Susan Von Bergen moved to the Bay Area from the Midwest three decades ago. She settled in Oakland because she found it to be a more comfortable area to live than San Francisco or Berkeley.
“I want to live in a real neighborhood with trees, and a parking place, and neighbors I know,” Von Bergen said. “We wanted a place where we could raise our son and have him feel safe and accepted,” added her partner Laurel March. “He’s an adult now.”
March and Von Bergen were among the thousands of Oaklanders who turned out for Sunday’s Oakland Pride festival, savoring snow cones and listening to music from live stages. Festival organizers estimate at least 45,000 people came out on Sunday, up about 18 percent from 38,000 last year.
This year marked the first Oakland Pride festival since the Supreme Court decision allowing same-sex marriages to move forward in California. Same-sex marriage was previously banned under Prop. 8. After a long legal battle through state and federal courts, same-sex couples regained the right to marry when the U.S. Supreme Court reaffirmed a lower court ruling overturning Prop. 8.
That victory led to a particularly jubilant air at the festival, during which a number of same-sex couples held marriage ceremonies.
“Some people wanted to know if they could actually get a marriage license on-site,” said Carlos Uribe, a Pride organizer. “We weren’t able to issue on-site licenses due to various technical capabilities with the recorder’s office. However, we did hold ceremonies. There were at least two couples who got their marriage licenses ahead of time in order to get married at the festival.”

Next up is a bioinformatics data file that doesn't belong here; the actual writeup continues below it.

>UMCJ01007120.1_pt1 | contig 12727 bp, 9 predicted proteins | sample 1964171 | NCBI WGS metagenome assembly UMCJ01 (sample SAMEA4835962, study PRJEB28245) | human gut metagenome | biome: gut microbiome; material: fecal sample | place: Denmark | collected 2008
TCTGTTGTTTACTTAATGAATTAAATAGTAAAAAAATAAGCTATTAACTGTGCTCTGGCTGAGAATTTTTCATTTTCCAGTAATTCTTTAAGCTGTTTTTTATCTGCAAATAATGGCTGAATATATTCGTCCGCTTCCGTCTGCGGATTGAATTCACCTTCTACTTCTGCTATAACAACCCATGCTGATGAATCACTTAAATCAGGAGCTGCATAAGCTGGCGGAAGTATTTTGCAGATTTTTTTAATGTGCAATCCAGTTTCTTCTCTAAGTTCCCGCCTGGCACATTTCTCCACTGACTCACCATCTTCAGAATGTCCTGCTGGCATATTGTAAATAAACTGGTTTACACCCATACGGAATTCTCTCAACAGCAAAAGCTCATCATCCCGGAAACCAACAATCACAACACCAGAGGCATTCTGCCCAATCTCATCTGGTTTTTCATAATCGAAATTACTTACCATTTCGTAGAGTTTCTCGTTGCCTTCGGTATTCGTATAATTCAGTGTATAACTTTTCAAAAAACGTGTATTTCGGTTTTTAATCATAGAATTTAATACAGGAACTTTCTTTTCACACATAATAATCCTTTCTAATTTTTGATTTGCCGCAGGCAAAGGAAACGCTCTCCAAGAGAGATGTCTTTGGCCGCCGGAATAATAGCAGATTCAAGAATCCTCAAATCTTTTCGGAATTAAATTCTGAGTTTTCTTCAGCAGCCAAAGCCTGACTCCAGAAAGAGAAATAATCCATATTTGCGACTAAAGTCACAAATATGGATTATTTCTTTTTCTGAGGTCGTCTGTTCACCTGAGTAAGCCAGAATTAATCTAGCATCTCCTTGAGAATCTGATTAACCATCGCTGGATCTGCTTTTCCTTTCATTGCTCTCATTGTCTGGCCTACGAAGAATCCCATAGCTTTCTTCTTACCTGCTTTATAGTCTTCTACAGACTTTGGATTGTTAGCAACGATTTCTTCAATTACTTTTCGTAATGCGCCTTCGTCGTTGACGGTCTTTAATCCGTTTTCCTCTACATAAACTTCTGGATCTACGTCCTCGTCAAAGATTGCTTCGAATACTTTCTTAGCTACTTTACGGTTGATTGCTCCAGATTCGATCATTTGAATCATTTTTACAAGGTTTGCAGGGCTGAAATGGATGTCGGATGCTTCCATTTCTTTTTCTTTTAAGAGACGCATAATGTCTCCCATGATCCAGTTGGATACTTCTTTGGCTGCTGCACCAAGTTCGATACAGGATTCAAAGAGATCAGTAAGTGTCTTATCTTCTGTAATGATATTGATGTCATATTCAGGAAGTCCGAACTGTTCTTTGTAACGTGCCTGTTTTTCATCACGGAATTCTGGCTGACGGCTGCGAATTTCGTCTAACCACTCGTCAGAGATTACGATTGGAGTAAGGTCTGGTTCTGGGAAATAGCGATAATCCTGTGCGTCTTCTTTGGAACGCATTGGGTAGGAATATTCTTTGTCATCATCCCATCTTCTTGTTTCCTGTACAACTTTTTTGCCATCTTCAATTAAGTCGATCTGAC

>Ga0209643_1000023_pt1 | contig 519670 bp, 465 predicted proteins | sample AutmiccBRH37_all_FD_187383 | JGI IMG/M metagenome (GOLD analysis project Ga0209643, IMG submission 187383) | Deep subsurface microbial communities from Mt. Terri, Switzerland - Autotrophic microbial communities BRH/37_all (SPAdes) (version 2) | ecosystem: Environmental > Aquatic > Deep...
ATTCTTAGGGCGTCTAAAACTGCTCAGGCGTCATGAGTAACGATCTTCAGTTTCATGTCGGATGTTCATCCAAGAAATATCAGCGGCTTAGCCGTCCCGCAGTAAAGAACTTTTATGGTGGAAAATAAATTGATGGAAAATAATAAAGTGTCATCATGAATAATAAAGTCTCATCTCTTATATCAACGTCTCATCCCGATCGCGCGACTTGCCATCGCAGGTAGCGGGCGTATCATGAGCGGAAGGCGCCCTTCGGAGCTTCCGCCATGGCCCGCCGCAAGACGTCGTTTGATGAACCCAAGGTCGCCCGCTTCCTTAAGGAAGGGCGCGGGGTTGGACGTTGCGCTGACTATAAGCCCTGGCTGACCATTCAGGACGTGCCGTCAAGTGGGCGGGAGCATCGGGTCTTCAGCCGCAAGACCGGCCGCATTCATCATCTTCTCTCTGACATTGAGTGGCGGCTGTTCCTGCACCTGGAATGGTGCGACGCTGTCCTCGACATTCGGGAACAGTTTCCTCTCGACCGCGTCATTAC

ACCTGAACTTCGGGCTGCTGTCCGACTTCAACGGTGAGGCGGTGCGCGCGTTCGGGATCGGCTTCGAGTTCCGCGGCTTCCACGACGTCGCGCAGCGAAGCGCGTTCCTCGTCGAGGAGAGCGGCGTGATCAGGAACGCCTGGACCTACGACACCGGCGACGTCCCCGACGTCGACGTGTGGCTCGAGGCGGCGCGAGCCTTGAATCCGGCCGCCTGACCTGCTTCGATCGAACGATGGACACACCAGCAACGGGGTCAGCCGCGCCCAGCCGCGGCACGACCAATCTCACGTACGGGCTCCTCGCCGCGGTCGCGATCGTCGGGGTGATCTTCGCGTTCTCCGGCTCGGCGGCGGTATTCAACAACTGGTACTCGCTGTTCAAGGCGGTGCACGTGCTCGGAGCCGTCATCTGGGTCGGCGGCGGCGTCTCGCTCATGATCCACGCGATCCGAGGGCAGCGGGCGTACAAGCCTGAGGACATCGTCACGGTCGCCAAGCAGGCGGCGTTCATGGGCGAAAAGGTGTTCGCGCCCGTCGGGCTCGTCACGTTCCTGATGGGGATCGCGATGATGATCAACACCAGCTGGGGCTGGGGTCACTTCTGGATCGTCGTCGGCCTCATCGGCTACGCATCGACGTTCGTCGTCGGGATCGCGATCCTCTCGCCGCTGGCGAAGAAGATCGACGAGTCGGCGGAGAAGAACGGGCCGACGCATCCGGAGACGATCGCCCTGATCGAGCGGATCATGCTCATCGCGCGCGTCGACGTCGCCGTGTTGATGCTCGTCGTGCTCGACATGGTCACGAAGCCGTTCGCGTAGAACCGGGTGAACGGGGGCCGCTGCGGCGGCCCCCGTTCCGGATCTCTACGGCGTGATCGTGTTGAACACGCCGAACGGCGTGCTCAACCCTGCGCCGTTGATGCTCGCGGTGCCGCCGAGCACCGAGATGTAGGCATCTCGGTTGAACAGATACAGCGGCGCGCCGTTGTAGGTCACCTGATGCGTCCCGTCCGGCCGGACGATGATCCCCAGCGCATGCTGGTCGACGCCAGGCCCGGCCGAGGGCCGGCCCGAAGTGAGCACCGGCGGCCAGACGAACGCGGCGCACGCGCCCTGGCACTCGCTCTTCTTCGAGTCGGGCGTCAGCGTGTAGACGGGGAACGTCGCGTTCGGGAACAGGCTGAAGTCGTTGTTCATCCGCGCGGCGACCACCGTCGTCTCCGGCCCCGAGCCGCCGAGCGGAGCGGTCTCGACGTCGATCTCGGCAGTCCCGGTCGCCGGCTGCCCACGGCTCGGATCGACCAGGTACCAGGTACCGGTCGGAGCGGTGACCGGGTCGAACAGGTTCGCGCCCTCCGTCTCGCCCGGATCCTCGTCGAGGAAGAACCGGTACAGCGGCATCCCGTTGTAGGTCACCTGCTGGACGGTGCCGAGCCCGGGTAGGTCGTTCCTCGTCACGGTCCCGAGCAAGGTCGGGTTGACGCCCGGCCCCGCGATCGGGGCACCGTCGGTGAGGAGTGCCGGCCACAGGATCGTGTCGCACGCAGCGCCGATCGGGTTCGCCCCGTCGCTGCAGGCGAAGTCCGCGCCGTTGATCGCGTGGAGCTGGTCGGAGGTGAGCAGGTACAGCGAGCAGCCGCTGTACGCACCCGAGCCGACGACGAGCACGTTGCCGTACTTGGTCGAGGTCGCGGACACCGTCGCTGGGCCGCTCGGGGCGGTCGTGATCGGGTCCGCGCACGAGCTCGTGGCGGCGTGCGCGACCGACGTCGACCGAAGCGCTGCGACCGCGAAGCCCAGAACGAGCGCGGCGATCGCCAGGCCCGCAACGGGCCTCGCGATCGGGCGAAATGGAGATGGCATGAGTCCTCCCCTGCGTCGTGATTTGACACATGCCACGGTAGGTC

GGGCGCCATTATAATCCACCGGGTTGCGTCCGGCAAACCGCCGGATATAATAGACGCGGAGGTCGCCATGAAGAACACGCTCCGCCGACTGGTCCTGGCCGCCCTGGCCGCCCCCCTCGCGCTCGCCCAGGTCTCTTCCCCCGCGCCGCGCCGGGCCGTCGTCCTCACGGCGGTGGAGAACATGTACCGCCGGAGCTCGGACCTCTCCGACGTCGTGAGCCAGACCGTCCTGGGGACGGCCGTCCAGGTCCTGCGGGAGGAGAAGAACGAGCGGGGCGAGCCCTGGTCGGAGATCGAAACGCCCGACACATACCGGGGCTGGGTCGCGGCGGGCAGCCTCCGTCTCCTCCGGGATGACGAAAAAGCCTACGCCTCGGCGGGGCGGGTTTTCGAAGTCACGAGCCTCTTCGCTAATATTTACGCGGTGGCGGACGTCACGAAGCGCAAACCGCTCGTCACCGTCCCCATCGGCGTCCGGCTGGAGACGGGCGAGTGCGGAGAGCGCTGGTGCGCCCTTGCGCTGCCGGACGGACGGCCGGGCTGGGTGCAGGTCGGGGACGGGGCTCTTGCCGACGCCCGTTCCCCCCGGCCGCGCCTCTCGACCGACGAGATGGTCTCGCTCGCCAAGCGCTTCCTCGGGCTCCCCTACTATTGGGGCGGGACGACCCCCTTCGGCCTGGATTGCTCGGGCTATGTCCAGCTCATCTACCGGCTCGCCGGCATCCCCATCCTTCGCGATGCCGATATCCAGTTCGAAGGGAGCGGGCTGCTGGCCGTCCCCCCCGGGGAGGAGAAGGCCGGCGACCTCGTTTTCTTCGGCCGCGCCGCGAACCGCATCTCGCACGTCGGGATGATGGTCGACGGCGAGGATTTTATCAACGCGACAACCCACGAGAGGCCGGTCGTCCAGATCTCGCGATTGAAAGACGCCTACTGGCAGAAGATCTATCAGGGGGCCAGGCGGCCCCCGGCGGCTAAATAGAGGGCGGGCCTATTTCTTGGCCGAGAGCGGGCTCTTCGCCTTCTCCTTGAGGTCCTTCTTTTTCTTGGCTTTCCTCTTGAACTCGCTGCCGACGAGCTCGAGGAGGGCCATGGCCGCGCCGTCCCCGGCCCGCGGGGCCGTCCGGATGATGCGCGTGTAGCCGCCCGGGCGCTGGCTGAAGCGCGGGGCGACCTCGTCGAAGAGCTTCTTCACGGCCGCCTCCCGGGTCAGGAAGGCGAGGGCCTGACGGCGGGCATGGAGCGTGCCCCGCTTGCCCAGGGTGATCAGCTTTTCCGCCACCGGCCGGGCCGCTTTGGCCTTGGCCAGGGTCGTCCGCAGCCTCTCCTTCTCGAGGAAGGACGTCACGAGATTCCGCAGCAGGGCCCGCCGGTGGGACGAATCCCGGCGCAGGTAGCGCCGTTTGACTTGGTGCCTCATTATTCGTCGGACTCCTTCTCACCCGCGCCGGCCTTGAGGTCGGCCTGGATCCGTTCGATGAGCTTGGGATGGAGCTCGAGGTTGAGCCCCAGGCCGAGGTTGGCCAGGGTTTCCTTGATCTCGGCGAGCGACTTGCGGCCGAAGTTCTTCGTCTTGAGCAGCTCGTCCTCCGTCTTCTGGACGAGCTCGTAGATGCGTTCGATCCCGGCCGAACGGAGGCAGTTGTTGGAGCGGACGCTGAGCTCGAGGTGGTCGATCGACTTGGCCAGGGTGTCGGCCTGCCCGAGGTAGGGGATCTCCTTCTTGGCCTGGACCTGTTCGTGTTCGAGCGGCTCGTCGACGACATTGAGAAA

While some focused on the Supreme Court decision, others simply came to show solidarity with the diverse community that is Oakland.
“I just wanted to support. I’m an African-American gay male and you’re in my hometown,” said Darius Lacy. “I have to support my community, my kind, and for those that are not, I’m still here.”
Among dozens of booths, businesses like State Farm Insurance and Whole Foods, reached out to gay and transgender consumers. Also offering services were a range of non-profit groups such as the Trevor Project, a youth-suicide-prevention hotline.
“We’re basically a safety net to make sure gay youth make it to adulthood,” said Rebecca Chekouras, a 62-year-old Oakland resident who volunteers with the Trevor Project. “There was nothing like it when I was a child. I would have given anything to have something like the Trevor project.”
Most Pride events across the country take place in June, which is considered national lesbian, gay, bisexual, and transgender pride month. However, Oakland Pride decided to hold the event in September when it first began four years ago.
“Other Oakland events happen in other months. Art+Soul happens in August,” Uribe said. “We thought that having the event in September would help round out the summer.”
The September date also helps distinguish Oakland Pride from San Francisco’s pride celebration in June.
“I think anyone from Oakland would agree we do things differently on this side of the bay,” Uribe said. “Our event is a lot more family friendly. It’s a lot more about community.” To support families attending the event, organizers included a children’s garden complete with pony rides and a petting zoo.
“We try to bring artists that are well-known on this side of the bay, like Chaka Khan,” Uribe added. “From a demographics perspective, we have a lot more people of color at our festival. I think it is representative of the diversity that is Oakland.”